The Uninhabitable Earth
“It is worse, much worse, than you think”.
This conclusion is the opening sentence of The Uninhabitable Earth, David Wallace-Wells’ dark and troubling account of the crisis that climate change poses for humankind and nature. A deputy editor of New York magazine, Wallace-Wells claims not to be an environmentalist or even a “nature-person”. “(T)he world could lose much of what we think of as nature, as far as I cared, so long as we could go on living as we have in the world left behind. The problem is, we can’t.”
He cites a study, concluding that: “ninety-six per cent of the world’s mammals, by weight, are now humans and their livestock; just four per cent are wild. We have simply crowded—or bullied, or brutalized every other species intro retreat, near-extinction or worse.”
Wallace-Wells’ disinterest in nature is partly what makes The Uninhabitable Earth so compelling and alarming, “a kaleidoscopic accounting of the multiple climate-driven catastrophes that await humans”. Catastrophes such as heat death in places too hot for people to live. Land drowned by the anticipated sea level rise of two meters by 2100, including much of south Florida and most of Bangladesh.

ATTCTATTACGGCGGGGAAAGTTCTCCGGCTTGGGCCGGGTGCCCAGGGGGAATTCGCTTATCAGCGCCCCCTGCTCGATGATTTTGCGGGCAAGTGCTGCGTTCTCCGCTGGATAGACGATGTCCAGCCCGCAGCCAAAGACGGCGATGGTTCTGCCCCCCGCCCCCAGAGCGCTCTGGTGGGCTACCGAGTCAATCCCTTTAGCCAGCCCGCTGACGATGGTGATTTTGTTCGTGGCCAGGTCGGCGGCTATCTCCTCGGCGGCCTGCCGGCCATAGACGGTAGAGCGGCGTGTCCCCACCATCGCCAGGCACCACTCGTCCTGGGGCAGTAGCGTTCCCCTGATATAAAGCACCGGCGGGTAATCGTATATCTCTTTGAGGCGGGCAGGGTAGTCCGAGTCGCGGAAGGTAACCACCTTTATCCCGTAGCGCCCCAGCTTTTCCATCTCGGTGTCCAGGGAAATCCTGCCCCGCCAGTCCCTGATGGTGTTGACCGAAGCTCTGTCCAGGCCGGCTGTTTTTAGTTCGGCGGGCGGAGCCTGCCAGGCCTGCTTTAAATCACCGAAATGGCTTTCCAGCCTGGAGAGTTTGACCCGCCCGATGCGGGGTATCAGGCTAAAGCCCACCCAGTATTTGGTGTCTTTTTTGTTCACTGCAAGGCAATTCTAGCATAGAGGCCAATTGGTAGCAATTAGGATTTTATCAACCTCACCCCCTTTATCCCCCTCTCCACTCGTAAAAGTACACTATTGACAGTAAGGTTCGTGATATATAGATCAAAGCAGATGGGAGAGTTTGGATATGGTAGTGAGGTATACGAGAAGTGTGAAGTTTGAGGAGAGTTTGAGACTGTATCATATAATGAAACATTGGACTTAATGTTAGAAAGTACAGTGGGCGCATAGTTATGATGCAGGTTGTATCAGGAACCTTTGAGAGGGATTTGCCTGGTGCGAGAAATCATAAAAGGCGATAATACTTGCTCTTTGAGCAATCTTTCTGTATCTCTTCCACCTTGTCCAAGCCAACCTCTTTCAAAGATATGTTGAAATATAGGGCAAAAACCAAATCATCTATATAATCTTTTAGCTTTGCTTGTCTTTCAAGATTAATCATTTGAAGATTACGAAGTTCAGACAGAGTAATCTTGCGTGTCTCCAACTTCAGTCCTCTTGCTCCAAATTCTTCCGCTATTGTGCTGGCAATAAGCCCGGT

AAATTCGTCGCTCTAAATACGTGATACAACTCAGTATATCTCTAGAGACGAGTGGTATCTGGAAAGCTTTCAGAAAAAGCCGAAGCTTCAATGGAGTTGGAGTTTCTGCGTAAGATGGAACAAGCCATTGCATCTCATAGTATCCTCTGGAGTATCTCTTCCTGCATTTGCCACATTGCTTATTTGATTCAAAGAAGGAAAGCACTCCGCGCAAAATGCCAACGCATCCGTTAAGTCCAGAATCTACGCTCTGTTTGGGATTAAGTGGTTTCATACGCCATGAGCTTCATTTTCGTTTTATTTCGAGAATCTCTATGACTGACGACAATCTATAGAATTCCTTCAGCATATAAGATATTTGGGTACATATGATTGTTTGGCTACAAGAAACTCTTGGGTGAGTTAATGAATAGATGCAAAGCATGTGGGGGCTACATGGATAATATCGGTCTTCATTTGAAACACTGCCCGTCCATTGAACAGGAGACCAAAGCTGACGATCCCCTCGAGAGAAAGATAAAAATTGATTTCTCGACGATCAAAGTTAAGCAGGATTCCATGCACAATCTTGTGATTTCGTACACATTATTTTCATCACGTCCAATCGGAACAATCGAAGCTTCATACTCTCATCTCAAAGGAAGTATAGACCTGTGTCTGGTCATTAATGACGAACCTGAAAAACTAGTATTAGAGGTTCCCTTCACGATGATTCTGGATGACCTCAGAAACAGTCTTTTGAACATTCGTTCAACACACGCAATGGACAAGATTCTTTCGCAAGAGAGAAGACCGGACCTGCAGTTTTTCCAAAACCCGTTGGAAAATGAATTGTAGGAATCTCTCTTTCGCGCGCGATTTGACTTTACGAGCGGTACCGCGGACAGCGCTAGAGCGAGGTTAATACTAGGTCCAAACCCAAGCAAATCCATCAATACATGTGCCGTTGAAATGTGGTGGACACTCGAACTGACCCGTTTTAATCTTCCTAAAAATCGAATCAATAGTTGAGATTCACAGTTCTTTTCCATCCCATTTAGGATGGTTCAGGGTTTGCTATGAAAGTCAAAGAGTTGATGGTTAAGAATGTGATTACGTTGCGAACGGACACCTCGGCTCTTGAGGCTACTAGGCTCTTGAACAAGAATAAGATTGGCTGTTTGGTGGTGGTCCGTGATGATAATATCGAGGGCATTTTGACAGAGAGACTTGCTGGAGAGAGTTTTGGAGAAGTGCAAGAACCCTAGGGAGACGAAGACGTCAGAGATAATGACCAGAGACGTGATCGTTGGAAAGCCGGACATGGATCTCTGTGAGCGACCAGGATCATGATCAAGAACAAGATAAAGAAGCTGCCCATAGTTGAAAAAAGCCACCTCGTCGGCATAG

Increasingly intense wildfires from California to Canada’s north, the Amazon and southern Europe. Disasters such as insanely furious hurricanes that are no longer natural. Dying oceans from acidification. Droughts driving freshwater shortages. Unbreathable air from dust from droughts and wildlife smoke. Increasing conflicts between and within nations over resources.
Wallace-Wells makes the compelling point that political and business leaders assume that the best-case scenarios for climate change are the ones that will be realized. Unfortunately, the opposite has usually been the case: “the optimists have never, in the half-century of climate anxiety we’ve already endured, been right.” The Uninhabitable Earth does not indulge in the usual “hope-for-the-future” happy talk of most books on climate change, but he does allow that “solutions are obvious, and available” even if “the problem is anything but overwhelming”.
He doesn’t paraphrase Winston Churchill but could have: “I have nothing to offer but blood, toil, tears and sweat.”